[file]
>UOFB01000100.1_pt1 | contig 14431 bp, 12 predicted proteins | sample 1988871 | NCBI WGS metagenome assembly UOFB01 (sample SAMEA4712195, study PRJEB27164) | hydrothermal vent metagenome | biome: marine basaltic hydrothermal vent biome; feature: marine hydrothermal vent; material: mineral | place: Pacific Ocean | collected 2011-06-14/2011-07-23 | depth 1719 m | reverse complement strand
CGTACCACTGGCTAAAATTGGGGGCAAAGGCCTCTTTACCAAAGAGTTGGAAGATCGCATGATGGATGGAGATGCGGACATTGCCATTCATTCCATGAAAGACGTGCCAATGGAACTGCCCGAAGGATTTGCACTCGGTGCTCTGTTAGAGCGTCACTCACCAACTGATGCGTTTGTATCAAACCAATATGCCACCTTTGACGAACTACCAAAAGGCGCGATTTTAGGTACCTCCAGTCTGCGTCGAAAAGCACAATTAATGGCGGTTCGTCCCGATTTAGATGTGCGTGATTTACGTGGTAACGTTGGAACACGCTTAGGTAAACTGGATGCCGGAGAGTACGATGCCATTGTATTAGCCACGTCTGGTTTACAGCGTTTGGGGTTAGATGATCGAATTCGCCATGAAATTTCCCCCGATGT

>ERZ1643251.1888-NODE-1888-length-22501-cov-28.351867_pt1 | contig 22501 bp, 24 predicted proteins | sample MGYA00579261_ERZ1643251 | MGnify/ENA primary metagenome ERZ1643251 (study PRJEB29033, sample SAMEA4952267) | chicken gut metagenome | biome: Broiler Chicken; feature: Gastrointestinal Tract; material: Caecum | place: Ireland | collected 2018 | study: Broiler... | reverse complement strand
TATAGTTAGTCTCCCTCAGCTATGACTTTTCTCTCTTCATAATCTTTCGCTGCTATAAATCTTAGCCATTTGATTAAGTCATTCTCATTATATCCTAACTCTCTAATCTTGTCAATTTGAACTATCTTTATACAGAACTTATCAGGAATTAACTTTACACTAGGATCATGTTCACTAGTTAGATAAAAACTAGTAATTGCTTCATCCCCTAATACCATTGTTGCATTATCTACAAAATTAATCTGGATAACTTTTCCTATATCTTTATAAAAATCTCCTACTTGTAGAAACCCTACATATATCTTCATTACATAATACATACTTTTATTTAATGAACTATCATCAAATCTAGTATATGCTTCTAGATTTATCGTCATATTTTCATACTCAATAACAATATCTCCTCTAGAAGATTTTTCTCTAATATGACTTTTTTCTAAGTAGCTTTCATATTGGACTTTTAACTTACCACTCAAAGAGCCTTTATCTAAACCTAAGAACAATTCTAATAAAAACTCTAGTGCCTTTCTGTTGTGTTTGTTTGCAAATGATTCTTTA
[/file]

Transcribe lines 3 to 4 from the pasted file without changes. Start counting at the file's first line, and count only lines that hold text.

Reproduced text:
>ERZ1643251.1888-NODE-1888-length-22501-cov-28.351867_pt1 | contig 22501 bp, 24 predicted proteins | sample MGYA00579261_ERZ1643251 | MGnify/ENA primary metagenome ERZ1643251 (study PRJEB29033, sample SAMEA4952267) | chicken gut metagenome | biome: Broiler Chicken; feature: Gastrointestinal Tract; material: Caecum | place: Ireland | collected 2018 | study: Broiler... | reverse complement strand
TATAGTTAGTCTCCCTCAGCTATGACTTTTCTCTCTTCATAATCTTTCGCTGCTATAAATCTTAGCCATTTGATTAAGTCATTCTCATTATATCCTAACTCTCTAATCTTGTCAATTTGAACTATCTTTATACAGAACTTATCAGGAATTAACTTTACACTAGGATCATGTTCACTAGTTAGATAAAAACTAGTAATTGCTTCATCCCCTAATACCATTGTTGCATTATCTACAAAATTAATCTGGATAACTTTTCCTATATCTTTATAAAAATCTCCTACTTGTAGAAACCCTACATATATCTTCATTACATAATACATACTTTTATTTAATGAACTATCATCAAATCTAGTATATGCTTCTAGATTTATCGTCATATTTTCATACTCAATAACAATATCTCCTCTAGAAGATTTTTCTCTAATATGACTTTTTTCTAAGTAGCTTTCATATTGGACTTTTAACTTACCACTCAAAGAGCCTTTATCTAAACCTAAGAACAATTCTAATAAAAACTCTAGTGCCTTTCTGTTGTGTTTGTTTGCAAATGATTCTTTA